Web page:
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Thursday, 28 July 1921


Senator CRAWFORD (Queensland) . - When under our Standing Orders I was obliged to resume my seat I was just about to speak of the relations subsisting between the sugar industry and the jam and fruit-preserving industry. We have in Australia a very large number of fruit-growers. In my opinion, there is nothing in either the sugar or fruit-preserving industries which should make one antagonistic to the other. They can be carried on side by side to their mutual advantage. During the war if we had not been producing sugar in such large quantities the position of fruitgrowers would have been very' different from what it was. Speaking generally, "fruit-growers during the war had a very good time. Prior to the war, our exports of jams, jellies, -and preserves were comparatively small, but thereafter they went up by leaps and bounds, with the result that during the six years following the outbreak of war they amounted in value to considerably over £5,000,000. Jam is made of practically equal parts of fruit and sugar. Our exports of condensed milk during the same period amounted in value to over £1,500,000, and condensed milk contains sugar to the extent of 40 per cent, of its weight. It is impossible to say what, will be the position two years hence, hut everything points in tha direction of an increased production of sugar in cheap-labour countries, and a consequent decrease in price.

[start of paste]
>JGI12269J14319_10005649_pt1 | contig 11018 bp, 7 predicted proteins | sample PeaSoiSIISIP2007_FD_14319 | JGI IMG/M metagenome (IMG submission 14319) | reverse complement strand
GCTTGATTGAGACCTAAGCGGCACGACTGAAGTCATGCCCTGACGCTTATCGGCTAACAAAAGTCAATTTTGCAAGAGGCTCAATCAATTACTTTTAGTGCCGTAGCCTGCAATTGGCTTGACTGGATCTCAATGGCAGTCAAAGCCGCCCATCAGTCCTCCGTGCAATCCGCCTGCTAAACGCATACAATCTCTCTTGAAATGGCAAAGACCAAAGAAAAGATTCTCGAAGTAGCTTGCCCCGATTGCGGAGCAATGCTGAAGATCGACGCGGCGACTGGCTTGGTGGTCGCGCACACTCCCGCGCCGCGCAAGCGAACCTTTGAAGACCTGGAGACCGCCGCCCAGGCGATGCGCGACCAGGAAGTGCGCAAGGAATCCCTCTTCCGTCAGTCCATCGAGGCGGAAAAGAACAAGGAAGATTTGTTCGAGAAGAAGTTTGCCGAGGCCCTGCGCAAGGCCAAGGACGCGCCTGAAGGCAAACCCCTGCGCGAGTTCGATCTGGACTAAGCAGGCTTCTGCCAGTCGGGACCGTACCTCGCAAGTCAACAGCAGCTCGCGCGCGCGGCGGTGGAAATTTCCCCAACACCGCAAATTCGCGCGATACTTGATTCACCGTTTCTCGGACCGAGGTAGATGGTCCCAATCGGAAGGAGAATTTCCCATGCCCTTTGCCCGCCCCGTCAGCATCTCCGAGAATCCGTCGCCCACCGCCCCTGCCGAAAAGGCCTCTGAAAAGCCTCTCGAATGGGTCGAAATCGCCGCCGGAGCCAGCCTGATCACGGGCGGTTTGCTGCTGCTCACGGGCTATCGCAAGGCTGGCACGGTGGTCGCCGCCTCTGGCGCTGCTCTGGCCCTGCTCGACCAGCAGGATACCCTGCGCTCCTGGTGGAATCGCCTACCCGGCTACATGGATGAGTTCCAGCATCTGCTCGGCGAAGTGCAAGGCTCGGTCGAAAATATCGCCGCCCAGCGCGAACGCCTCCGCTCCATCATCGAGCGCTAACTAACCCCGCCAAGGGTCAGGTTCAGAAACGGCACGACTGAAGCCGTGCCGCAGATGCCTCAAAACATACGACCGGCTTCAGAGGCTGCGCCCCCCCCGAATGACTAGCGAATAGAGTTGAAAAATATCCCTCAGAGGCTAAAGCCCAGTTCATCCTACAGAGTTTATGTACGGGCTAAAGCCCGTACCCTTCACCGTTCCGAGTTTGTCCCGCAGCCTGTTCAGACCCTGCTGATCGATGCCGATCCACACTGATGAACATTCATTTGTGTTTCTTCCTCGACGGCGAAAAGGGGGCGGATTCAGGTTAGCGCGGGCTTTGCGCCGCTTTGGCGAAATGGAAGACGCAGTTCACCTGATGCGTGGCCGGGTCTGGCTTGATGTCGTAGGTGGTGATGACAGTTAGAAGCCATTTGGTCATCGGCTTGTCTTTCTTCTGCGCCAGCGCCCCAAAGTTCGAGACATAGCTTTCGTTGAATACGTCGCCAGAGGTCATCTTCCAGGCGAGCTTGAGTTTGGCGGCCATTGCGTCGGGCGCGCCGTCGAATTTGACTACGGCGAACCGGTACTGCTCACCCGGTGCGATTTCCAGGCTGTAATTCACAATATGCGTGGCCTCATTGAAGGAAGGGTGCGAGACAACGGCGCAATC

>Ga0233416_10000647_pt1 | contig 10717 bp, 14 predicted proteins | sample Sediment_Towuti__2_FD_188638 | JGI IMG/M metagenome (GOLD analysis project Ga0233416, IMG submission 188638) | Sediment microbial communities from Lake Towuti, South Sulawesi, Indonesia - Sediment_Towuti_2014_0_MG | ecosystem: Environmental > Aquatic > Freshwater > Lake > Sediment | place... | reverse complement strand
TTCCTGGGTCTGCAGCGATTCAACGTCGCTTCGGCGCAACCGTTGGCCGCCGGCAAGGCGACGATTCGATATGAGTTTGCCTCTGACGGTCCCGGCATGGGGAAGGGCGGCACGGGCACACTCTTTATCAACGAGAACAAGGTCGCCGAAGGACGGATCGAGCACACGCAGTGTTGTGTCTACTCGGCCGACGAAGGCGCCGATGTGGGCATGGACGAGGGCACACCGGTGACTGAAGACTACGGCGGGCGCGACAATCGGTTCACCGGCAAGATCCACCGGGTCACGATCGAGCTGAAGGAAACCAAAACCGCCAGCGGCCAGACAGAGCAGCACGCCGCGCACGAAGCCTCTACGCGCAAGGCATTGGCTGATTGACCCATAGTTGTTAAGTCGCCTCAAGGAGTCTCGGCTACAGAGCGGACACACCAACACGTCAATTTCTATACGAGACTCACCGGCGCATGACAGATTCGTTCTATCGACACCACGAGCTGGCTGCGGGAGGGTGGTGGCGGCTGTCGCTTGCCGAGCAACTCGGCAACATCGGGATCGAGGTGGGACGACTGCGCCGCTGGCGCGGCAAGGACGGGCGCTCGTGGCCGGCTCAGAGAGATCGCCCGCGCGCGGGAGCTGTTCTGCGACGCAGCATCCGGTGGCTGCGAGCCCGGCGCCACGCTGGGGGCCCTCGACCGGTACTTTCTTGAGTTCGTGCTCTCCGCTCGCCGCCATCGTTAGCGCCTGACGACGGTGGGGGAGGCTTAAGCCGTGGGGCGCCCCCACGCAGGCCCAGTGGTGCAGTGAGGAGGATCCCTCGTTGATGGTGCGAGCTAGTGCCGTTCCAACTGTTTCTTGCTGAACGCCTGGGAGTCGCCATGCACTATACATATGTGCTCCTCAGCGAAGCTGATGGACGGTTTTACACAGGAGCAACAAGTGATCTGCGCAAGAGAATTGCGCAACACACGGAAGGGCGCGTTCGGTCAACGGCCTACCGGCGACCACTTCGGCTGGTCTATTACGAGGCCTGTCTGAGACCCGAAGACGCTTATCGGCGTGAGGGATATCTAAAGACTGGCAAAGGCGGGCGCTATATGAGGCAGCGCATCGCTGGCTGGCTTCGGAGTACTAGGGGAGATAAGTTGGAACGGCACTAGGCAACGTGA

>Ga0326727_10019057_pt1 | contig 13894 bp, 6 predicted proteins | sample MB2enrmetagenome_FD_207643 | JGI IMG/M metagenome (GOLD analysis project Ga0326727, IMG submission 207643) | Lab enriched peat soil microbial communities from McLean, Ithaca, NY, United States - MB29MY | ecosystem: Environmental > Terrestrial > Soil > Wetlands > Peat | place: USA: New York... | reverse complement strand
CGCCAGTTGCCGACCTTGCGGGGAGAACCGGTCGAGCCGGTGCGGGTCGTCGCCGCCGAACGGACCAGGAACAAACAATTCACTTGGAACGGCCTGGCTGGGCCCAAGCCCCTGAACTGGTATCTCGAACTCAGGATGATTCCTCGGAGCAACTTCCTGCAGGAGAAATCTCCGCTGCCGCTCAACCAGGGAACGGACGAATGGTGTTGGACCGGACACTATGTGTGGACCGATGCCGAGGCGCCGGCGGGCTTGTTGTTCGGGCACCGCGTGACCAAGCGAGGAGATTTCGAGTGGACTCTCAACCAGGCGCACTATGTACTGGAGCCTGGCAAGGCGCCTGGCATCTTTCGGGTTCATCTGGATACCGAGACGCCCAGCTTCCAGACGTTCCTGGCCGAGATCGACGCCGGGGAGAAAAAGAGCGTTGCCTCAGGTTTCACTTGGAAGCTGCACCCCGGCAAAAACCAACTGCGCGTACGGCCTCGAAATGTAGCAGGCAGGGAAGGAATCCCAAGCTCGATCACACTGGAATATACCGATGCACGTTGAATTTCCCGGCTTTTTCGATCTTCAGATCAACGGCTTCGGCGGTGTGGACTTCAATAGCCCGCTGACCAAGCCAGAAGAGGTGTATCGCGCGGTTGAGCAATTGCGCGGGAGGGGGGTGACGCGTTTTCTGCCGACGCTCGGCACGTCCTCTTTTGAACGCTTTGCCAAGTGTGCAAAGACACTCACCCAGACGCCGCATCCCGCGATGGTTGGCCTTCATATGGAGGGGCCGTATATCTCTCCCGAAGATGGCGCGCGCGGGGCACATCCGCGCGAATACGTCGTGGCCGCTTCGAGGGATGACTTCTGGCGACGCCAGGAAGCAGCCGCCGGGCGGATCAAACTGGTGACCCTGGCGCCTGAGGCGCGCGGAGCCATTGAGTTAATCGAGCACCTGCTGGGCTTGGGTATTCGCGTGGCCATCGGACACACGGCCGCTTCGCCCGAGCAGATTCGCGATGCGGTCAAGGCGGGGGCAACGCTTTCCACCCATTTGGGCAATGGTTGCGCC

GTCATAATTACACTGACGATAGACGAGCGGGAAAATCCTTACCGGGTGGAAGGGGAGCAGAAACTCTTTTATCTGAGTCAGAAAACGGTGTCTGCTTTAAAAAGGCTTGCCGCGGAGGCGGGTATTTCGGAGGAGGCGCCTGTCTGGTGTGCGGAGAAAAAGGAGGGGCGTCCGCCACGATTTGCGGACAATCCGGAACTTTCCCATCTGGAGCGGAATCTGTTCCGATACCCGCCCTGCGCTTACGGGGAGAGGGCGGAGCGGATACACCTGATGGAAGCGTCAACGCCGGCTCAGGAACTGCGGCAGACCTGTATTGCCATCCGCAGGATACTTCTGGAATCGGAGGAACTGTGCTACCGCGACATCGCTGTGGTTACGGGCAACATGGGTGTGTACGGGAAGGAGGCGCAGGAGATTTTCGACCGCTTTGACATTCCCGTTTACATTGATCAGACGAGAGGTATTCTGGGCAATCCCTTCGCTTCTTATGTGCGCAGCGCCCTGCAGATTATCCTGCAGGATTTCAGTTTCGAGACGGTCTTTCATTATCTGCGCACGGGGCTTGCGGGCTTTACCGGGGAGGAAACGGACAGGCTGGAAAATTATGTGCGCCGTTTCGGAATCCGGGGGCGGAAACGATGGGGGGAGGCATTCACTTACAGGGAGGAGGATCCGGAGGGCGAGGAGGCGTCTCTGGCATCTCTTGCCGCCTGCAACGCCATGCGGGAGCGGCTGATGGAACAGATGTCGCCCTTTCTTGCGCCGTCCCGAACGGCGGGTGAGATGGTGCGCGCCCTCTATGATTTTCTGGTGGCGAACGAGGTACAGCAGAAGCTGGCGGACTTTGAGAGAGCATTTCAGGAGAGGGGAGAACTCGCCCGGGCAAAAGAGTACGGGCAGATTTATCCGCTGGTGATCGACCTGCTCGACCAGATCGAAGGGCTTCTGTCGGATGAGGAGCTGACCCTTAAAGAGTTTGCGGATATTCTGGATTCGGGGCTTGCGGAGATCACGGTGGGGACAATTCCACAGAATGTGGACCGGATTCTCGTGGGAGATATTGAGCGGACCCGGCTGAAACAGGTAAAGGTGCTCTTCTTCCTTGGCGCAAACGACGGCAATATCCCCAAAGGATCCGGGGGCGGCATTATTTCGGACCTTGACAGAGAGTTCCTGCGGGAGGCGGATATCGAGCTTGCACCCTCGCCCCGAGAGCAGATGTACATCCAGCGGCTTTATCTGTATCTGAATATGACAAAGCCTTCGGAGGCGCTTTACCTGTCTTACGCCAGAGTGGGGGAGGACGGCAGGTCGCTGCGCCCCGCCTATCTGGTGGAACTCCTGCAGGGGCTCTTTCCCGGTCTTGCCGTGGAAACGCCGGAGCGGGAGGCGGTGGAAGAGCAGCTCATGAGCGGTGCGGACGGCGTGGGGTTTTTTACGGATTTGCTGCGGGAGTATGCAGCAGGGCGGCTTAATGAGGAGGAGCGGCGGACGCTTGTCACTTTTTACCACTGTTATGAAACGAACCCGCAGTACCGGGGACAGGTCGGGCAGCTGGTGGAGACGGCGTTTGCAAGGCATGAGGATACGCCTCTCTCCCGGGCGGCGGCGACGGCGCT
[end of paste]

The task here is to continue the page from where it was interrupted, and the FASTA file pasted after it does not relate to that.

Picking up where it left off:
Senator Drake-Brockman - I think the tendency is in the other direction.


Senator CRAWFORD - I shall be glad to hear the honorable senator's reasons for differing from me on that point. The world's powers of consumption, today certainly do not seem to be equal to what they were a little time ago. I do not know exactly how to account for it - whether it is due to the world's purchasing power being reduced or not - but twelve months ago there was a keen demand for sugar at from £10 to £80 per ton, whereas it is now difficult to sell it at one-third of that price. This falling off in the demand is not due to increased production. The world's production for the year ended 30th June last was practical^' the same as for the preceding twelve months- a little over 16,000,000 tons, or 2,000,000 tons less than it was in 1913-14 - yet, as compared with the supplies available during the war period, there seems to be an abundance of sugar at, very low prices. I have here a very interesting letter on the subject, which I do not intend to read iri full, but I propose presently to make a few quotations from it. I do not think the price of sugar has much effect on the consumption of jam. The people of Australia are "not bo poor that, if they had to pay one-sixth of a penny per lb. more for their jam - and that is what would be the result if this additional sugar duty of one-third of Id. per lb. were added to the cost - the consumption would decrease.


Senator Vardon - What about the export trade?